1. In an emergency, a team member will assume the role of lead clinician.

  1. The lead clinician will take any required immediate actions AND direct a team member to read the appropriate emergency medical checklist (EMC). Immediate actions include three steps:

    1. Identify

    2. Understand

    3. Respond

  1. The lead clinician may delegate tasks to other team members (if available). The priority remains direct patient care. Aviation uses the mnemonic ‘ANCA’:

    1. Aviate – Care for the patient

    2. Navigate – Maintain situation awareness and anticipate next steps

    3. Communicate

    4. Administrate

  1. Our checklist format is ‘Challenge-and-Response.’ Each step has a specific actionable response. If an inappropriate response is given, the checklist reader will prompt the lead clinician for the appropriate response. “Brevity is the soul of wit.” – W. Shakespeare, Hamlet.

  1. The checklist reader will not move on from a step until an appropriate response is given.

    1. Stop the checklist

    2. Complete the respective task

    3. Continue the checklist

  1. A checklist may be aborted if:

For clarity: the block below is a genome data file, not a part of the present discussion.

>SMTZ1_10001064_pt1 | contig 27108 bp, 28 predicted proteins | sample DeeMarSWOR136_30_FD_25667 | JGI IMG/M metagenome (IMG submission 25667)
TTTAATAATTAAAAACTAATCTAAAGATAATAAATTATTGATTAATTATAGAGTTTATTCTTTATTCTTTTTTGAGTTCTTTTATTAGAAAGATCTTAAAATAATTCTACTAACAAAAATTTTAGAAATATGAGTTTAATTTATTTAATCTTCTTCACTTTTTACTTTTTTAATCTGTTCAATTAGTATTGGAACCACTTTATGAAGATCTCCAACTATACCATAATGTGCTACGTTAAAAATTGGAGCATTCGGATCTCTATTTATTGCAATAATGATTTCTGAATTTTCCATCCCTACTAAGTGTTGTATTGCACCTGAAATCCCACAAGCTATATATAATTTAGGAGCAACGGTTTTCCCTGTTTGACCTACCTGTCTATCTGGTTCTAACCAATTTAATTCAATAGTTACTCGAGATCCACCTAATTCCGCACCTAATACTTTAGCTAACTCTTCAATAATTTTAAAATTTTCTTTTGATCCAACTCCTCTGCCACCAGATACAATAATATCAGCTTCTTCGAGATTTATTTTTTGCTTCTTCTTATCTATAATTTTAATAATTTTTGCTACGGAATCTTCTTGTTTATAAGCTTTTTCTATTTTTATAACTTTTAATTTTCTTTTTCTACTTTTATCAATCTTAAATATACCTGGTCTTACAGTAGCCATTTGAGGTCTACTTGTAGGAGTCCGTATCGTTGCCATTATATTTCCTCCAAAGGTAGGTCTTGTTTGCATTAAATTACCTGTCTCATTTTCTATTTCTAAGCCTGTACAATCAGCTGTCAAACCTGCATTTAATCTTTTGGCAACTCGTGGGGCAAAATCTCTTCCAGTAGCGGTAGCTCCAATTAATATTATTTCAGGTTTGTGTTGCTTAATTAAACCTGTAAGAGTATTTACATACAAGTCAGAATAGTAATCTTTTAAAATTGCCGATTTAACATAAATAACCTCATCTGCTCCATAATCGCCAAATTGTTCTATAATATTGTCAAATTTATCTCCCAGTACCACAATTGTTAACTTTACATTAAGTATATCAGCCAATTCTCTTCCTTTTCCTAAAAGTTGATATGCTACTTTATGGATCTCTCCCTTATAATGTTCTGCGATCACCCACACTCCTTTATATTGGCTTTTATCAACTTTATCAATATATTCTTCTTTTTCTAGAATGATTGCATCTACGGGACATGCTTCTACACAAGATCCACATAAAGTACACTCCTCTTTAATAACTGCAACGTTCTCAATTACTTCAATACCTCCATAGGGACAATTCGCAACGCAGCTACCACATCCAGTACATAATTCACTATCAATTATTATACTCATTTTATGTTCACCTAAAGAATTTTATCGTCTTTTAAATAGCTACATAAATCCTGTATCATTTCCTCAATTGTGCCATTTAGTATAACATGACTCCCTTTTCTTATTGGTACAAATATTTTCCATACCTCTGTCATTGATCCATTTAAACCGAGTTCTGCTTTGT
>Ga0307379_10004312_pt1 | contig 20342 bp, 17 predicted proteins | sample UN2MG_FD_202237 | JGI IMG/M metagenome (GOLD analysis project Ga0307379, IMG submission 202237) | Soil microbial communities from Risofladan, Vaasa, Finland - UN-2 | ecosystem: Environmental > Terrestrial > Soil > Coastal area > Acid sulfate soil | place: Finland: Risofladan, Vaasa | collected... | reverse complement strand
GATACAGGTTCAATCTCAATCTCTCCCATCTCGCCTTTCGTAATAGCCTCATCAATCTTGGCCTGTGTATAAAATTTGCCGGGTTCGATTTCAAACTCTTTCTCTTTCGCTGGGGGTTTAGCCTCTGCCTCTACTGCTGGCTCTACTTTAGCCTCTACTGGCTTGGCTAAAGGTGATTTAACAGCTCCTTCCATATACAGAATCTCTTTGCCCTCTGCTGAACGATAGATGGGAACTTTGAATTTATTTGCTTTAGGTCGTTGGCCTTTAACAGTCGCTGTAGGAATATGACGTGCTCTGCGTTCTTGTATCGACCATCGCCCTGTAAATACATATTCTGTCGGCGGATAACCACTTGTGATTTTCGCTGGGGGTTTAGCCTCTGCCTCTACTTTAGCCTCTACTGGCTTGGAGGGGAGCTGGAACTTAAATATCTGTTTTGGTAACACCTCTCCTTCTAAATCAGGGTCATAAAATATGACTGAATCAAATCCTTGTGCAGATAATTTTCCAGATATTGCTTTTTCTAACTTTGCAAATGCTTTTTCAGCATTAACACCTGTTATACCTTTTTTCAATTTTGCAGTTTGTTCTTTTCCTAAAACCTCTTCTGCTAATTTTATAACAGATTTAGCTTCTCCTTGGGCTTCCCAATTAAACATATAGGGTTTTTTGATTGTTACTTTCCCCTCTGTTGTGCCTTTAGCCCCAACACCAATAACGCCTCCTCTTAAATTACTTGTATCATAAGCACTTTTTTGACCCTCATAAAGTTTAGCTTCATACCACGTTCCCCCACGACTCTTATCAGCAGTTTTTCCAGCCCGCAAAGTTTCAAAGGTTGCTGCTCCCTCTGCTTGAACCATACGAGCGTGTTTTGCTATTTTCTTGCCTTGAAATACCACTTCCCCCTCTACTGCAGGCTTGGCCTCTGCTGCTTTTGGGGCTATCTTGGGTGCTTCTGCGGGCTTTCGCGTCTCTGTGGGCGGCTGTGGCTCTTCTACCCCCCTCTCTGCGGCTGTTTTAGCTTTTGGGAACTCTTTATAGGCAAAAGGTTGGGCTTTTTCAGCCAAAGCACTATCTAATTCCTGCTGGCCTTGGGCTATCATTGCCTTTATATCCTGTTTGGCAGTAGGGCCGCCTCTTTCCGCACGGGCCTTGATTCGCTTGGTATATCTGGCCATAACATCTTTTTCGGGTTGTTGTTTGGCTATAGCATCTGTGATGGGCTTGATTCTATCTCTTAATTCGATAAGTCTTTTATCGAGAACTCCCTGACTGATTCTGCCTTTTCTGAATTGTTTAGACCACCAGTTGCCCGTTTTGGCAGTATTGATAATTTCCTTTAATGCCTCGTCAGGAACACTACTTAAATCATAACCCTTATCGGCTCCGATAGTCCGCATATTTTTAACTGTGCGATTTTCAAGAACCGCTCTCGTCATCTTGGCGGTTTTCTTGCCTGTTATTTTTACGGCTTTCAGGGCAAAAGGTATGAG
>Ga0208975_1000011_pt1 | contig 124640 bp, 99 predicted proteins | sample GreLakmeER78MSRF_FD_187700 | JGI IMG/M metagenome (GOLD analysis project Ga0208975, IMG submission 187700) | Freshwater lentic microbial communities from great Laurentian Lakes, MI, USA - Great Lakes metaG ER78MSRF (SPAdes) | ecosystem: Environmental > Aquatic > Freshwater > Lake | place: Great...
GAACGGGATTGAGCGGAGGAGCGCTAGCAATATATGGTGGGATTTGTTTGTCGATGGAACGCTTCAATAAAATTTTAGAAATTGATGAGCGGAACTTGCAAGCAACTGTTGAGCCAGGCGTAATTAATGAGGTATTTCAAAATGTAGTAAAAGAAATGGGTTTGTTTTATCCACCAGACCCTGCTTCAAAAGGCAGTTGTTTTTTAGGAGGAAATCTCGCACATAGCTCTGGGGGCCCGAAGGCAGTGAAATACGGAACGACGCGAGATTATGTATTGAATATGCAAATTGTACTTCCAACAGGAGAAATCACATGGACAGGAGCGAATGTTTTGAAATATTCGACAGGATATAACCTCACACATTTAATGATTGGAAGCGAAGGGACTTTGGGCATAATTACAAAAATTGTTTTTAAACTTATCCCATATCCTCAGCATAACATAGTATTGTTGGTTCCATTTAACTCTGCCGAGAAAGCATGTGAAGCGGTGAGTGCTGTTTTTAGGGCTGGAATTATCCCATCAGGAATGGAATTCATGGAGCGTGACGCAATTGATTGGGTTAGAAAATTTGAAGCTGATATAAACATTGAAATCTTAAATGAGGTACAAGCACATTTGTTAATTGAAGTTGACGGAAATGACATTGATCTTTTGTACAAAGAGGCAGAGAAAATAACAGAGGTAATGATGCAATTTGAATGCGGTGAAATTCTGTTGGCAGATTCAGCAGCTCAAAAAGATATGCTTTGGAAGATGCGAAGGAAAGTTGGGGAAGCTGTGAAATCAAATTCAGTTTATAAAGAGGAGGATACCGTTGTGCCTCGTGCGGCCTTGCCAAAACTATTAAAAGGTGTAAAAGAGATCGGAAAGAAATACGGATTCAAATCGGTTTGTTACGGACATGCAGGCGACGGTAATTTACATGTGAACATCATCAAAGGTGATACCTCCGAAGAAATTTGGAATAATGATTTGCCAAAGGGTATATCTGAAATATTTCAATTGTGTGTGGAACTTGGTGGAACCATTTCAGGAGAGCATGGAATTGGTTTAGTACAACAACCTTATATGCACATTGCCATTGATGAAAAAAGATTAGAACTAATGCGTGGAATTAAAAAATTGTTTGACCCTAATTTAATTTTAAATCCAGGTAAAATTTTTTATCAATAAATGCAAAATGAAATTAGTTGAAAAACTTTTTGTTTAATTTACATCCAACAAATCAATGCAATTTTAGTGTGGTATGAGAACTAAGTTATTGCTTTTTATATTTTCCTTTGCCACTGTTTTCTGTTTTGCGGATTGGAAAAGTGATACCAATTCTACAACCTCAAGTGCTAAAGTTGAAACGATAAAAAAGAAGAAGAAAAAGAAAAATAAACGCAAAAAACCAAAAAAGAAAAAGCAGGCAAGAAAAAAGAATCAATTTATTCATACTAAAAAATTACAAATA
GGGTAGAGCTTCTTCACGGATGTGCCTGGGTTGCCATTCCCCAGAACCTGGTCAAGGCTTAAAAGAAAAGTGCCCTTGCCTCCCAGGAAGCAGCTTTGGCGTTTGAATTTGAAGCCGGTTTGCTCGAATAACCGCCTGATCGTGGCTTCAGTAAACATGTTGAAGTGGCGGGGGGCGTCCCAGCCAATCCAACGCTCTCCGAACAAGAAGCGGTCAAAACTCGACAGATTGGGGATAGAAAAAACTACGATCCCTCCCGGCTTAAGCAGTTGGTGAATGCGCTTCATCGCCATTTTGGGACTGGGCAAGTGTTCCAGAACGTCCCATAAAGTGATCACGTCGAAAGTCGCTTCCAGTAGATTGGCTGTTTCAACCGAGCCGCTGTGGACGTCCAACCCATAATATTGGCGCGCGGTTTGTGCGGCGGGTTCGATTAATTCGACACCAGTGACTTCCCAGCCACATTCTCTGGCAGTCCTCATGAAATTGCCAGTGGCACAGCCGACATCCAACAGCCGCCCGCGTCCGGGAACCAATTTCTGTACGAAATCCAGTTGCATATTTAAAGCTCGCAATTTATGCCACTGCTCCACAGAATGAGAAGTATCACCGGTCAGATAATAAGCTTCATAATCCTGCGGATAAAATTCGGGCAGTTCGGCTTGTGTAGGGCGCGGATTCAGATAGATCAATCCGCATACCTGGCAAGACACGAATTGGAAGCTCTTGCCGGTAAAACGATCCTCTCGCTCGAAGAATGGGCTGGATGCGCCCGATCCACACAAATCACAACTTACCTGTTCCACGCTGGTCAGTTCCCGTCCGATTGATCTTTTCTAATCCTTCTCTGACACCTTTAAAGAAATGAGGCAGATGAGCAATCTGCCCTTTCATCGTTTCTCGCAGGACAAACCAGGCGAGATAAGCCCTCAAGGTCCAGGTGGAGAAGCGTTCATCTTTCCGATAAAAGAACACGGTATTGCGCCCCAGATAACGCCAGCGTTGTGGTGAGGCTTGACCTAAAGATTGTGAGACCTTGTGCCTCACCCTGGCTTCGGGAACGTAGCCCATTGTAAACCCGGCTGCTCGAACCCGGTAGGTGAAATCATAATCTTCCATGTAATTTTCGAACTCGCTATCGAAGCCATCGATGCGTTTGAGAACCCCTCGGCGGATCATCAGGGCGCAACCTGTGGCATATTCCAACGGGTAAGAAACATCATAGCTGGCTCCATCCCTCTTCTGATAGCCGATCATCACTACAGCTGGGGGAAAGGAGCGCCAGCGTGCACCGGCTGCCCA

1. The physiologic abnormality resolves and the patient’s condition improves

    2. The team is confident the physiologic abnormality is not an emergency

    3. The checklist is unsafe in the given clinical scenario

  1. Some patients may have multiple physiologic abnormalities. It is up to the clinician’s discretion which checklist is used first. Multiple checklists may be used sequentially. In all situations, the clinicians must assess patient and use good judgment to determine the safest course of action.

  1. Emergency checklists are intended as a cognitive aid to improve initial management of time-critical scenarios. A checklist is neither a teaching tool nor an algorithm. In some cases, further management steps may be required once the checklist has been completed.

  1. Usually, time is available to assess the situation before corrective action is started. All actions must be coordinated and performed in a deliberate, systematic manner.

  1. Reference: http://www.projectcheck.org/